By Robert Cohen Executive Director Text Only

TUBERCULOSIS IN CALIFORNIA MILK

The United States Department of Agriculture (USDA) is doing
all that it can to keep you from learning one very big
California's secret.

Tuberculosis in dairy cows. Are you next?

USDA's mission is to protect the dairy industry, not your
health.

This is not a pleasant little family farm story, folks. This
is about just one factory farm, and the monstrous potential
that gigantic dairy operations hold for spreading disease.

During 2002, a herd of 3,000 dairy cows was quarantined in
Tulare county, California. Hundreds of cows had to be
destroyed after diseased animals were sent to
slaughterhouses for human consumption. One vigilant
inspector discovered traces of tuberculosis in meat destined
for somebody's refrigerator. The carcass from that once
gentle creature was covered with horrible lesions. The dairy
farmers knew. The driver of the truck knew. The
slaughterhouse workers knew. Nobody was about to reveal the
secret. It took one brave individual to buck the system.

USDA officials initially refused to release the name of the
farm, citing biosecurity concerns.

Can humans catch tuberculosis after drinking milk or eating
flesh from diseased cows? Do you eat cheese? Many cheeses
are made from unpasteurized milk. Do you enjoy your steak
medium-rare?

In 1988, The Journal of Dairy Science (volume 71) revealed:

  "Many diseases such as tuberculosis are
   transmissible by milk products."

Sixty-five years ago, the Journal of Dairy Science (19:435,
1936) reported:

  "Infected raw milk is the chief means by which
   milk-borne tuberculosis is transmitted to man."

Not much progress was made during the next two decades. In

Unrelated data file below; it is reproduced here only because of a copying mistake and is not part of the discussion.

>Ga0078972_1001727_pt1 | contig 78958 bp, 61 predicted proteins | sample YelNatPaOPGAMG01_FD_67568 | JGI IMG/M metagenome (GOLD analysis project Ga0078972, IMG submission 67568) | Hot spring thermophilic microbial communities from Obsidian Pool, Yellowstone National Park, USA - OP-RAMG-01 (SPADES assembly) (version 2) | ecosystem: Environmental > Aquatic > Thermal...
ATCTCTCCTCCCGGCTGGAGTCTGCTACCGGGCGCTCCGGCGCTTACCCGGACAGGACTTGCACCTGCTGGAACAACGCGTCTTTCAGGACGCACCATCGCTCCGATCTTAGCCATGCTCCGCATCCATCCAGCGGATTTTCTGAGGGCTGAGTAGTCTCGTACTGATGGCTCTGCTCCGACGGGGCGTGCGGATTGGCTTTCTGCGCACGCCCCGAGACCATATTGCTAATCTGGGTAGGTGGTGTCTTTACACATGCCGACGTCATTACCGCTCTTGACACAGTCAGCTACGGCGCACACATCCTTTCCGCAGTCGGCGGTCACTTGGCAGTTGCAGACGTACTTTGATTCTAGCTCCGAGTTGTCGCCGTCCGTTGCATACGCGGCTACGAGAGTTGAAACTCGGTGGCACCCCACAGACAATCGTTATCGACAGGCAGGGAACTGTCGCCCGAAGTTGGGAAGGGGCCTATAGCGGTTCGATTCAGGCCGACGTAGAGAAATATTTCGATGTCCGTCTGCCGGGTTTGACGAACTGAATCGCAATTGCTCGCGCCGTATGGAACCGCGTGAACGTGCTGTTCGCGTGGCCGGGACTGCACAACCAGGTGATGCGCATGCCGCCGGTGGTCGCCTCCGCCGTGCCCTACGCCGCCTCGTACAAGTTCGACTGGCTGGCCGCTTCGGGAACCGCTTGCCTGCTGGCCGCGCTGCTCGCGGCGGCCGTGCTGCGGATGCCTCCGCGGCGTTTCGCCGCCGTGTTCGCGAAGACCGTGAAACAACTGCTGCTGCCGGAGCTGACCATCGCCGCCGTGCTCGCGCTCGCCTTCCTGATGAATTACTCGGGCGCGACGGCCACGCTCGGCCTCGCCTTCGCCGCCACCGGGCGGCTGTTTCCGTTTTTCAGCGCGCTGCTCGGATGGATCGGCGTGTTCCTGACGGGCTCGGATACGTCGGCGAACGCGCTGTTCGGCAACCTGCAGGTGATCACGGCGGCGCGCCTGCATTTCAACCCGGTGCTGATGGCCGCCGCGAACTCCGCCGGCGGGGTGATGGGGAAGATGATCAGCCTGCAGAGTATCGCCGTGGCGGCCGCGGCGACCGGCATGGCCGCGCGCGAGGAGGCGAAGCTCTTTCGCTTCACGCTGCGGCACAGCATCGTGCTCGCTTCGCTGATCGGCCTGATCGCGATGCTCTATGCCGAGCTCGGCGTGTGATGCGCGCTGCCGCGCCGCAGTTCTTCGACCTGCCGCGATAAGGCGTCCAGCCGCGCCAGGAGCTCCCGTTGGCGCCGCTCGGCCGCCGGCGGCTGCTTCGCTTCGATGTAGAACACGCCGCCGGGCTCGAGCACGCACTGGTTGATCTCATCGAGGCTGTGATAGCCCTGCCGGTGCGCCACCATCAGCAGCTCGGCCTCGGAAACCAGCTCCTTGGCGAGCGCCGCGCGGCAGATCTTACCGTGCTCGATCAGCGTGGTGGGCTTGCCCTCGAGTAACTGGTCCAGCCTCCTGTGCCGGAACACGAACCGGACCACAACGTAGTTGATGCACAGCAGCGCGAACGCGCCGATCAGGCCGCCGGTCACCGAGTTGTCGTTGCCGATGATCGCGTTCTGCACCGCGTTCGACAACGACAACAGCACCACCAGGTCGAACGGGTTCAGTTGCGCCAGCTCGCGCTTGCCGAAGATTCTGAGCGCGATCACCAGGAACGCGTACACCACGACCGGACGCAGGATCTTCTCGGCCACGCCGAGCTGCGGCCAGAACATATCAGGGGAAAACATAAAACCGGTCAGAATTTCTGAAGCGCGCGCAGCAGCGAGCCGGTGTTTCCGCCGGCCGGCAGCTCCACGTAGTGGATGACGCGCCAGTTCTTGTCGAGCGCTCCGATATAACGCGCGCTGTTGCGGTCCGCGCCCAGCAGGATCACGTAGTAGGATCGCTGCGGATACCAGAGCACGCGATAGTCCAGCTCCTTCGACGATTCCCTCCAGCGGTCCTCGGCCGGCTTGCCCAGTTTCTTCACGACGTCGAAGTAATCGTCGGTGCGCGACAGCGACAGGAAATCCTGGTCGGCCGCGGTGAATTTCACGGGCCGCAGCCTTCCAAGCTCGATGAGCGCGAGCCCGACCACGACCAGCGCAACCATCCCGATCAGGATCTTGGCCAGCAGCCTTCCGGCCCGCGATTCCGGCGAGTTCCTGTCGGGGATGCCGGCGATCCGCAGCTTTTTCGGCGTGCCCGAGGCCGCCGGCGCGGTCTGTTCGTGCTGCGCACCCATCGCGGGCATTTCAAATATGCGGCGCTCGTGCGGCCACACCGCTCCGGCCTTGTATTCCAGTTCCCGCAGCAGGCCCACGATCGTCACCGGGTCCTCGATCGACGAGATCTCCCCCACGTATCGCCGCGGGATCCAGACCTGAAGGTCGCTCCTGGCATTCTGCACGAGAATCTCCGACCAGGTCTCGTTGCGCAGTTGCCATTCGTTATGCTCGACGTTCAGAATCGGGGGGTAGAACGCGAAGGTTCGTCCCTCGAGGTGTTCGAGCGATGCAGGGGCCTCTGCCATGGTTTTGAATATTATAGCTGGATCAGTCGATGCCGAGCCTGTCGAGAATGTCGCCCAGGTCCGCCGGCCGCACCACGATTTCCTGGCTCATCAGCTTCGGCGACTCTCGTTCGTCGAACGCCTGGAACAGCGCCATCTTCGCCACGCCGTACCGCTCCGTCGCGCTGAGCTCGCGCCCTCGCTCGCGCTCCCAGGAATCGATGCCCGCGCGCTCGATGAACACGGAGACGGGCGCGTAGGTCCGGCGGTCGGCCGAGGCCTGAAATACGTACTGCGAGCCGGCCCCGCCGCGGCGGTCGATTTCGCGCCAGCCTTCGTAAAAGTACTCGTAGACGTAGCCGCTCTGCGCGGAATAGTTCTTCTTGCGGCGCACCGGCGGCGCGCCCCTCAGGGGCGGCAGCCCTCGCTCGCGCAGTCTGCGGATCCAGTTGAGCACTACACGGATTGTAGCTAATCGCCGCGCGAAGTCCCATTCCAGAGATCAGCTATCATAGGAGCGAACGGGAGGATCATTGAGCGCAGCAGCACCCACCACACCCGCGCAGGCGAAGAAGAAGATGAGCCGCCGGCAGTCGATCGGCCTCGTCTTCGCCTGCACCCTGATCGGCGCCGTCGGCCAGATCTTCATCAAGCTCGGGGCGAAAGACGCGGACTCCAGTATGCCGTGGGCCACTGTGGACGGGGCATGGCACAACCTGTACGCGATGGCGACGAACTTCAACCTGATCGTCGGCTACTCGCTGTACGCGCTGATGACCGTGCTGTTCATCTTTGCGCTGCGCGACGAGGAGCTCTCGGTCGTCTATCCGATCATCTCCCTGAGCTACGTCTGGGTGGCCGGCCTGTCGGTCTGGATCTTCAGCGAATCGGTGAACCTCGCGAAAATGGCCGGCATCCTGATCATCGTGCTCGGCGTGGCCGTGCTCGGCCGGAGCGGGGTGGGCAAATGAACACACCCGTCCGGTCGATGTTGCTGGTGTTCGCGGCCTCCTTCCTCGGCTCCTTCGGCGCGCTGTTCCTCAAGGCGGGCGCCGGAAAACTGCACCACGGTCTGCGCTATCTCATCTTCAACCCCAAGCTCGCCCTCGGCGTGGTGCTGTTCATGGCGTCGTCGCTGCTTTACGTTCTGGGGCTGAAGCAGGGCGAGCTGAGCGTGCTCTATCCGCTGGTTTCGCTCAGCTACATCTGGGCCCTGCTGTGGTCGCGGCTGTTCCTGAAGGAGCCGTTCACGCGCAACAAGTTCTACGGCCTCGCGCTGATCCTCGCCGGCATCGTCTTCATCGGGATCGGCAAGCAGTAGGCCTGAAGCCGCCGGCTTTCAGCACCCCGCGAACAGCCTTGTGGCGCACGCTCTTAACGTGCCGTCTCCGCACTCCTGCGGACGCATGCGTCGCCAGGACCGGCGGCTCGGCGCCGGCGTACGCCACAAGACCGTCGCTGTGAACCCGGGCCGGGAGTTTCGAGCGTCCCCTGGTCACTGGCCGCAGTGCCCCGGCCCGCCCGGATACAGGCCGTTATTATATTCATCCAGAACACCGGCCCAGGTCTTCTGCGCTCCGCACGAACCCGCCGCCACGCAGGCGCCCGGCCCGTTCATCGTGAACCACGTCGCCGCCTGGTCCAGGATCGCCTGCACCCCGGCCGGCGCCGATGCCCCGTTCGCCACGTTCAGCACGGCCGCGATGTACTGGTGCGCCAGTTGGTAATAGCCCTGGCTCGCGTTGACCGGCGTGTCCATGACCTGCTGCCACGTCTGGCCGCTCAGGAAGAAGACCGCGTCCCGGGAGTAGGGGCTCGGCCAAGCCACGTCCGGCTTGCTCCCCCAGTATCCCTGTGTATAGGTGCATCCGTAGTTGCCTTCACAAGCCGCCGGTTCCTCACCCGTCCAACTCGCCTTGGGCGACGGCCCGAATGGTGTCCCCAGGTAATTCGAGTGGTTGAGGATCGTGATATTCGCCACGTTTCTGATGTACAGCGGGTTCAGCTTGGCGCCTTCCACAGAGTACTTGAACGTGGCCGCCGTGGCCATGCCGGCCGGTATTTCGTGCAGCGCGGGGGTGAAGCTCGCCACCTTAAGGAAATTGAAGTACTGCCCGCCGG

1959, the United States had nearly one-half of today's
population. The average salary was $2,992. Many things were
different then. On March 10, 1959, Hoard's Dairyman
reported:

  "Researchers and regulatory authorities were
   meeting to halt the rise and spread of
   tuberculosis from cows to humans, and to
   bring incidence to eradication levels."

So long ago. Sadly, things remain the same.

In 1970, the National Mastitis Council announced:

  "Some strains of mycobacteria, similar to
   those that are associated with tuberculosis,
   have been found to survive pasteurization."

One of the most well-respected dairy reference books is
Lincoln Lampert's Modern Dairy Products. Here is an excerpt
from the third edition:

  "A cow with pulmonary tuberculoses may swallow
   her own saliva and this, with the infected
   material coughed up from the lungs, then passes
   through the whole digestive tract, and remains
   as an active form of infection. Particles of
   infected dust or manure may contaminate the milk,
   or it may be infected directly from the tubercular
   udder."

Today, California citizens may drink milk from cows infected
with tuberculosis. Tomorrow, people in Chicago and Detroit
and New York and Miami may eat the aged cheeses from milk
taken from those same cows.

Roll the dice. Cut the deck, low card wins. Spin the
roulette wheel. Russian roulette. Name your game. It's a
gamble, and the odds will eat you up.


Robert Cohen author of:   MILK A-Z
(201-871-5871)
Executive Director (notmilkman@notmilk.com)
Dairy Education Board
http://www.notmilk.com


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